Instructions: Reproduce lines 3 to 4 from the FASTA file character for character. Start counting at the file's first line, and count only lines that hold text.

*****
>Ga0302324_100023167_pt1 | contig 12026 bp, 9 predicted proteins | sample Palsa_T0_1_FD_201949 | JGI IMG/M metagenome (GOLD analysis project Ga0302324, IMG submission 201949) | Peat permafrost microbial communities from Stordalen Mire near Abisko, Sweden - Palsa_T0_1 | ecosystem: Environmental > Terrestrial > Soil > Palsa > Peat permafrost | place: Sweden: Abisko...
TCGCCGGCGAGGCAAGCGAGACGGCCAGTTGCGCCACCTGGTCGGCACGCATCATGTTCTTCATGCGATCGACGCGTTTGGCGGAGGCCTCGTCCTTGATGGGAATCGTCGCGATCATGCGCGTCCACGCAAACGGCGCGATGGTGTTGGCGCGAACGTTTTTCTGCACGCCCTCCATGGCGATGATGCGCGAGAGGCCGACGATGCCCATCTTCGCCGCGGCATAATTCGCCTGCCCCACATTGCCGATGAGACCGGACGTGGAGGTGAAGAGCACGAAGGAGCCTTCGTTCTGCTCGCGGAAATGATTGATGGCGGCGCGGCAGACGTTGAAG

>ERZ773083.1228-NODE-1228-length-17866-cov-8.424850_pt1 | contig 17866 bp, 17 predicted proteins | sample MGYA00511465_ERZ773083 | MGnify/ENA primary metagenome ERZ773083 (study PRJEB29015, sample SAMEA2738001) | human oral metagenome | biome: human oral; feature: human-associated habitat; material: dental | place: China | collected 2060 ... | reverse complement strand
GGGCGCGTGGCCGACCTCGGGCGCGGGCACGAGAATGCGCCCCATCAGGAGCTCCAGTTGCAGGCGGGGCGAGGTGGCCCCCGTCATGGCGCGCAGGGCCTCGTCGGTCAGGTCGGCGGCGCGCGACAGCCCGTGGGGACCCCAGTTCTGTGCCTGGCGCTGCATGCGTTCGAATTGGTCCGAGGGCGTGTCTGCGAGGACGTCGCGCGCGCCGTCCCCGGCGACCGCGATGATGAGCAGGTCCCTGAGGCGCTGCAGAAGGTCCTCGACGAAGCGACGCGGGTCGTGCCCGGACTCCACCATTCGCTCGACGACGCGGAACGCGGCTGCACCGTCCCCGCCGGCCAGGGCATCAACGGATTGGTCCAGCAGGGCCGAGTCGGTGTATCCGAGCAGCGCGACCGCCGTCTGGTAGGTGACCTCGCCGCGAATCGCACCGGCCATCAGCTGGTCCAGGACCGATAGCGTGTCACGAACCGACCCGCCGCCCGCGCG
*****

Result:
>ERZ773083.1228-NODE-1228-length-17866-cov-8.424850_pt1 | contig 17866 bp, 17 predicted proteins | sample MGYA00511465_ERZ773083 | MGnify/ENA primary metagenome ERZ773083 (study PRJEB29015, sample SAMEA2738001) | human oral metagenome | biome: human oral; feature: human-associated habitat; material: dental | place: China | collected 2060 ... | reverse complement strand
GGGCGCGTGGCCGACCTCGGGCGCGGGCACGAGAATGCGCCCCATCAGGAGCTCCAGTTGCAGGCGGGGCGAGGTGGCCCCCGTCATGGCGCGCAGGGCCTCGTCGGTCAGGTCGGCGGCGCGCGACAGCCCGTGGGGACCCCAGTTCTGTGCCTGGCGCTGCATGCGTTCGAATTGGTCCGAGGGCGTGTCTGCGAGGACGTCGCGCGCGCCGTCCCCGGCGACCGCGATGATGAGCAGGTCCCTGAGGCGCTGCAGAAGGTCCTCGACGAAGCGACGCGGGTCGTGCCCGGACTCCACCATTCGCTCGACGACGCGGAACGCGGCTGCACCGTCCCCGCCGGCCAGGGCATCAACGGATTGGTCCAGCAGGGCCGAGTCGGTGTATCCGAGCAGCGCGACCGCCGTCTGGTAGGTGACCTCGCCGCGAATCGCACCGGCCATCAGCTGGTCCAGGACCGATAGCGTGTCACGAACCGACCCGCCGCCCGCGCG